- After Residency, the candidate writes a comprehensive written and oral exam.
- After completion of training, the anesthesiologist graduate can then become a Fellow of the Royal College of Physicians of Canada and use the FRCPC title.
Certifications Required to Be a Recognized Anesthesiologist
- US-: The American Board of Medical Specialties Program issues a Maintenance of Certification in Anesthesiology (MOCA)
- UK-: Anesthetists can take a course in clinical key skills.
- Australia-: One can take the Master of Medical Science Program in Anesthesiology.
- Canada-: One can take the Area of Focus (AFC) Diploma credentialing.
How Much Does It Cost to Become an Anesthesiologist?
- In U.S, MOCA costs from $2,100 every 10 years and $210 annual participation fees.
- In the UK, the clinical key skills would cost £95
- In Australia, the Master’s program costs $1,130
- In Canada, the AFC costs $850
Can You Become an Anesthesiologist Online?
No, one cannot become an anesthesiologist by taking an online course. Anesthesiologists require practical experiences which cannot be gotten alone. Moreover, high school students rarely know what branch of medicine they would like to specialize in till during or after medical school.
Career Opportunities for Anesthesiologists
- Specialist Administrators: Specialist administrators are those responsible for the efficient operations in a specific department.
- Management Consultants: Management consultants’ help organizations improve on their performance.
- Career Coach: Career coaches counsel individuals on career changes. They also help physicians upgrade, and develop new sources of income for the doctors.
- Financial Planner: This is an individual that prepares financial for people. Anesthesiologists with this skill can use it to help other physicians plan their finances.
- Retail or manufacturing Business: Because of the calm and composed skill, anesthesiologists can become experts at handling businesses especially when tough situations arise.
Skills and Traits You Need to Become a Successful Anesthesiologist
- Communication Skills: Before surgery, the anesthesiologist has to ensure that he examines a patient’s medical records thoroughly. He also has to ask the patient certain questions explain his role in the medical procedures in a clear and concise manner, disclose any risk that might be involved, and calm any distress that the patient might show. Throughout the consultation with the patient, the anesthesiologist has to show empathy, and help make the patient feel as comfortable as possible. After surgery, the anesthesiologist communicates with the patient as regards what happened during surgery and answer any question the patient might have.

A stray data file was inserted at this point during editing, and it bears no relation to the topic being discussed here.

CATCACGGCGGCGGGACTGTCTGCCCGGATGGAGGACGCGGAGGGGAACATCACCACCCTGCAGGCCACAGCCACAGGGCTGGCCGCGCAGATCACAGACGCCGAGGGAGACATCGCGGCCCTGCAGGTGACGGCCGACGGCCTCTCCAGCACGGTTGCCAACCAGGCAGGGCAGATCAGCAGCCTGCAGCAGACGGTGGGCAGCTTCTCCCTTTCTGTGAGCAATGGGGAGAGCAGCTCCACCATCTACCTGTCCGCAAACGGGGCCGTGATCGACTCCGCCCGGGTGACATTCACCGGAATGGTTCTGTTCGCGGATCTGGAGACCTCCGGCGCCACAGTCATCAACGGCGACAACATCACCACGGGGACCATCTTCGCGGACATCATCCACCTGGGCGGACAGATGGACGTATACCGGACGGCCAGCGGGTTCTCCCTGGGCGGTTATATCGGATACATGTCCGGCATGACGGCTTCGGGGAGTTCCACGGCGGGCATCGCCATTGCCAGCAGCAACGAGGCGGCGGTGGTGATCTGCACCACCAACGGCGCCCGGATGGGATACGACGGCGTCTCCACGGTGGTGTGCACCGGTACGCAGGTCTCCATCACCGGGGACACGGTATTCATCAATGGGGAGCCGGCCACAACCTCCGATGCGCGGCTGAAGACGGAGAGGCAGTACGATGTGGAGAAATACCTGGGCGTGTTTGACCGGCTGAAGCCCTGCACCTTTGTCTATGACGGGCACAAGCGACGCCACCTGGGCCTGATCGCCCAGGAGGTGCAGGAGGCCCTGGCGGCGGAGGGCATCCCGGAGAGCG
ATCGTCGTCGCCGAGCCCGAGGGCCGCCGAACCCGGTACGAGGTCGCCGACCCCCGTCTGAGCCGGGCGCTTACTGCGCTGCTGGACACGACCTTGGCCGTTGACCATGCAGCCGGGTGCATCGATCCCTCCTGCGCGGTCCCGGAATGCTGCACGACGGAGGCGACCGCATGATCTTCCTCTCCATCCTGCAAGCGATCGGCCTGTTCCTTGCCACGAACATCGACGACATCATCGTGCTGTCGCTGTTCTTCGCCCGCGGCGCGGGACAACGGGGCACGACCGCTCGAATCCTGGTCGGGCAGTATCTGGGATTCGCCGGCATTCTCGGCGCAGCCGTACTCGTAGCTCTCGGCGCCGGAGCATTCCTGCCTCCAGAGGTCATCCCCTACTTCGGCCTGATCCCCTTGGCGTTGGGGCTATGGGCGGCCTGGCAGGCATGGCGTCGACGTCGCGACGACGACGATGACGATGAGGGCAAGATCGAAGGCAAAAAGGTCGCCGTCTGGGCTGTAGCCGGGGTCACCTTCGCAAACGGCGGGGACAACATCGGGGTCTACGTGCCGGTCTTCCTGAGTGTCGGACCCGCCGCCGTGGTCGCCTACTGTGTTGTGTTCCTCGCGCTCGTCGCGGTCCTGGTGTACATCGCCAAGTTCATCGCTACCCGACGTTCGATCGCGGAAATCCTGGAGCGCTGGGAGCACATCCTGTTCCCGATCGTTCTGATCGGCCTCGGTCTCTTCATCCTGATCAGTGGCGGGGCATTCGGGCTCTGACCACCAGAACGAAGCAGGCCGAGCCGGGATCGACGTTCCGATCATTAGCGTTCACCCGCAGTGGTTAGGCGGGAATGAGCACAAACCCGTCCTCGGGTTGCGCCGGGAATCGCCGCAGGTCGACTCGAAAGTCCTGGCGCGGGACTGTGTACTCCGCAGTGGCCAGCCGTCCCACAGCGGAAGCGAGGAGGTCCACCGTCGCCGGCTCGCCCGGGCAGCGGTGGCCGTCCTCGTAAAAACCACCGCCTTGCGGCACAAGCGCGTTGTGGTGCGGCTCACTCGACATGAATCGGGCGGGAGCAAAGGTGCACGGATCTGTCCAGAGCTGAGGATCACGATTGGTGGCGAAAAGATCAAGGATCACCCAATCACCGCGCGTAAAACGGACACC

- Dexterity: An anesthesiologist must have good motor skills that will ensure that they are able to successful issue medicine to ease pain in before, during and after surgeries.
- Composure: Anesthesiologists must be able to work under pressure. They also must be able to remain calm in emergencies, while acting quickly.
- Attention to Detail: Anesthesiologists must pay attention to the dosages he is administering as an inappropriate one could lead to serious complications that might even result in death.
- Problem Solving Ability: The anesthesiologist has to be able to review information, and make a final decision which must be communicated to other physicians and anesthetist nurses during a surgery.
- Quick Thinking Skills: An anesthesiologist must be able to calculate the chemical factors that have gone into the body of the patient.
- Physical Stamina: Anesthesiologists need to be able to perform physical tasks like lifting different equipment. They also have to be able to stand for long periods, or bend over patients especially during surgery.
Advice and Tips to Help Advance your Career as an Anesthesiologist
- Professional and Personal Skills: For anesthesiologist doctors brushing up on professional and personal skills is likely to make the doctor more noticeable, thereby allowing for advancement.
- Industry Awareness: This means that anesthesiologists have to be aware of what is going on in the industry either through their associations or other genuine channels, so as to be able to offer a standardized care to the patient.
- Networking: Networking means linking with other professionals in the same specialty and field. Linking up could be through seminars, luncheons, and corporate events, held by the relevant professional body.
- Social media tools: The internet is a great tool at advancing the career of an anesthesiologist, because it could be used to follow relevant figures in the industry, and also used for networking. Social media tools like LinkedIn, Facebook, Twitter, Instagram, and personal blogs can also be used by anesthesiologists to put out helpful information about disease prevention and also dispense valuable information to other users.
- Education: Advancing educationally either getting a PhD (Doctor of Philosophy), or an MBA (Master of Business Administration), can help an anesthesiologist doctor advance their career. Advancement allows doctors go for supervisory, or management positions in the hospital.